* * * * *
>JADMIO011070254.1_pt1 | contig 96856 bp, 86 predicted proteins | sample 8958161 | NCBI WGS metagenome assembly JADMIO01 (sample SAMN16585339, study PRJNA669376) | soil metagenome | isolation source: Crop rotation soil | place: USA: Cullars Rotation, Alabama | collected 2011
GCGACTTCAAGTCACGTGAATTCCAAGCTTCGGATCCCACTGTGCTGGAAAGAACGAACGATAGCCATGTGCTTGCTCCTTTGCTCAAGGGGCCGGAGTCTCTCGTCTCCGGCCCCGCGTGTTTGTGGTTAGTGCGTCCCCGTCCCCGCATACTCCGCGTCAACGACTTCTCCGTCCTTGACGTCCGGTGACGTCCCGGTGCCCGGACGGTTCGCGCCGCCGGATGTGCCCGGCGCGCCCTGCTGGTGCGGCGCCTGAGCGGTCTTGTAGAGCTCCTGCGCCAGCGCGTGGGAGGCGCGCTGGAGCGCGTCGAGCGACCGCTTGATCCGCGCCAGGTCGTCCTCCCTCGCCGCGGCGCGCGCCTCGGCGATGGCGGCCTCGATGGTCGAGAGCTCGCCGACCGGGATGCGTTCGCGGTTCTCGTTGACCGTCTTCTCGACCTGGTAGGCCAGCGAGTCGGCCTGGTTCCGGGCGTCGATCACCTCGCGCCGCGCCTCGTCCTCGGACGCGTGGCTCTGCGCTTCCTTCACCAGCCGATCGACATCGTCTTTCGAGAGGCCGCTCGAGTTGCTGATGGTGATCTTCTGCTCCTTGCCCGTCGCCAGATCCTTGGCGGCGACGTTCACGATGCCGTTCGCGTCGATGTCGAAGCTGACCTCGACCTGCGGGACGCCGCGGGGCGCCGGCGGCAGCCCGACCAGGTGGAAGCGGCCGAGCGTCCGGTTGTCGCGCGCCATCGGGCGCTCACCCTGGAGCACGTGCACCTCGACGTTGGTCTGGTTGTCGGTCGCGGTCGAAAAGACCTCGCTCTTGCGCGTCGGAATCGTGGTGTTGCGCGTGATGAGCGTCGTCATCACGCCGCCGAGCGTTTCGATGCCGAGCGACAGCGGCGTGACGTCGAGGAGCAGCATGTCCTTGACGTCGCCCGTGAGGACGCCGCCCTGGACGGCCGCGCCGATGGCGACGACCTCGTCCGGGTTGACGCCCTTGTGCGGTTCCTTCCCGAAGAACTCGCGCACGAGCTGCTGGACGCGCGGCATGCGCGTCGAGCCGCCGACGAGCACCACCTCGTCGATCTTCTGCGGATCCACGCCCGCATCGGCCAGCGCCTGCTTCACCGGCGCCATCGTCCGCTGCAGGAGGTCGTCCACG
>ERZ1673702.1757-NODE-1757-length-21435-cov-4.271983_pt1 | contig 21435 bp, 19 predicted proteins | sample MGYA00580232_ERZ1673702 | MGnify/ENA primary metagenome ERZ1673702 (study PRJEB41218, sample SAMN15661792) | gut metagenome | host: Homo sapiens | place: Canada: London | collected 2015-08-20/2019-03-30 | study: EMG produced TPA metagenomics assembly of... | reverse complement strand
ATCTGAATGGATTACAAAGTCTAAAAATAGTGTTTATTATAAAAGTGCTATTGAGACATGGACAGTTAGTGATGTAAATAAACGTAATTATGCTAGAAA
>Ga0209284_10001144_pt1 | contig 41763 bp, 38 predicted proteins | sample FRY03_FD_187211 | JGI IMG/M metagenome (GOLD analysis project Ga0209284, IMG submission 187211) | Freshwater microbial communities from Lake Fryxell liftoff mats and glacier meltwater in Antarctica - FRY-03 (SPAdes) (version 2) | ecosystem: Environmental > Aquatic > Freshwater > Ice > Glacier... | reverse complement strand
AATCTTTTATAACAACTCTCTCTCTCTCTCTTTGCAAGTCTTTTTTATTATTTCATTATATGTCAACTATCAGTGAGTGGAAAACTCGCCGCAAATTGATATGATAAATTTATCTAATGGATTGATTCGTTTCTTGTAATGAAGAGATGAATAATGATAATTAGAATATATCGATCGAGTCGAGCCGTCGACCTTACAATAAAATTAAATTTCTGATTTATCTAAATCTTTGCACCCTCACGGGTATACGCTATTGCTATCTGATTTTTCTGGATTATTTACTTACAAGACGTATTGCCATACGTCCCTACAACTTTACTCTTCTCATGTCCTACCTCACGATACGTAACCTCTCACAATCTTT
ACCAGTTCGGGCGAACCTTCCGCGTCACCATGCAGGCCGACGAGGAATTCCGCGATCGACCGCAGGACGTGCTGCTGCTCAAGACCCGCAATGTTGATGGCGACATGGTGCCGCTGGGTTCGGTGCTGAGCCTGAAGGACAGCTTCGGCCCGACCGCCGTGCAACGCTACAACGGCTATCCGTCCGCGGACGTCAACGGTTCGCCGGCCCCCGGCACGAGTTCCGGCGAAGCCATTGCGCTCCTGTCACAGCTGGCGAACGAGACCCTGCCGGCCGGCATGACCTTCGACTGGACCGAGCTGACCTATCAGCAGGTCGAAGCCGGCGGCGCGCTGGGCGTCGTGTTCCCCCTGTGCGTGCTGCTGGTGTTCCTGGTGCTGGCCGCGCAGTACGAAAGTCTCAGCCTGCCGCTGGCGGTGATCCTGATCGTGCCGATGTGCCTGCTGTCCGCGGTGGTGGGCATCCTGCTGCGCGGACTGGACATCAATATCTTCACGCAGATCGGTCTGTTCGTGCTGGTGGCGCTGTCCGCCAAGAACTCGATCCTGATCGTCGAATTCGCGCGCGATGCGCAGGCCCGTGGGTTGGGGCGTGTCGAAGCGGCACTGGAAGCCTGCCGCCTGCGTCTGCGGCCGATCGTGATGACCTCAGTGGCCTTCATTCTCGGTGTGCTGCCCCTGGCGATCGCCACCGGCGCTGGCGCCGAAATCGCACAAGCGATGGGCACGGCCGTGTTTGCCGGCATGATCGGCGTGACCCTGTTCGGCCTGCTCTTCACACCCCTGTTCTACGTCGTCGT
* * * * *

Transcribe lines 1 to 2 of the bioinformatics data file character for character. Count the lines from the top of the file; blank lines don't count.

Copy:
>JADMIO011070254.1_pt1 | contig 96856 bp, 86 predicted proteins | sample 8958161 | NCBI WGS metagenome assembly JADMIO01 (sample SAMN16585339, study PRJNA669376) | soil metagenome | isolation source: Crop rotation soil | place: USA: Cullars Rotation, Alabama | collected 2011
GCGACTTCAAGTCACGTGAATTCCAAGCTTCGGATCCCACTGTGCTGGAAAGAACGAACGATAGCCATGTGCTTGCTCCTTTGCTCAAGGGGCCGGAGTCTCTCGTCTCCGGCCCCGCGTGTTTGTGGTTAGTGCGTCCCCGTCCCCGCATACTCCGCGTCAACGACTTCTCCGTCCTTGACGTCCGGTGACGTCCCGGTGCCCGGACGGTTCGCGCCGCCGGATGTGCCCGGCGCGCCCTGCTGGTGCGGCGCCTGAGCGGTCTTGTAGAGCTCCTGCGCCAGCGCGTGGGAGGCGCGCTGGAGCGCGTCGAGCGACCGCTTGATCCGCGCCAGGTCGTCCTCCCTCGCCGCGGCGCGCGCCTCGGCGATGGCGGCCTCGATGGTCGAGAGCTCGCCGACCGGGATGCGTTCGCGGTTCTCGTTGACCGTCTTCTCGACCTGGTAGGCCAGCGAGTCGGCCTGGTTCCGGGCGTCGATCACCTCGCGCCGCGCCTCGTCCTCGGACGCGTGGCTCTGCGCTTCCTTCACCAGCCGATCGACATCGTCTTTCGAGAGGCCGCTCGAGTTGCTGATGGTGATCTTCTGCTCCTTGCCCGTCGCCAGATCCTTGGCGGCGACGTTCACGATGCCGTTCGCGTCGATGTCGAAGCTGACCTCGACCTGCGGGACGCCGCGGGGCGCCGGCGGCAGCCCGACCAGGTGGAAGCGGCCGAGCGTCCGGTTGTCGCGCGCCATCGGGCGCTCACCCTGGAGCACGTGCACCTCGACGTTGGTCTGGTTGTCGGTCGCGGTCGAAAAGACCTCGCTCTTGCGCGTCGGAATCGTGGTGTTGCGCGTGATGAGCGTCGTCATCACGCCGCCGAGCGTTTCGATGCCGAGCGACAGCGGCGTGACGTCGAGGAGCAGCATGTCCTTGACGTCGCCCGTGAGGACGCCGCCCTGGACGGCCGCGCCGATGGCGACGACCTCGTCCGGGTTGACGCCCTTGTGCGGTTCCTTCCCGAAGAACTCGCGCACGAGCTGCTGGACGCGCGGCATGCGCGTCGAGCCGCCGACGAGCACCACCTCGTCGATCTTCTGCGGATCCACGCCCGCATCGGCCAGCGCCTGCTTCACCGGCGCCATCGTCCGCTGCAGGAGGTCGTCCACG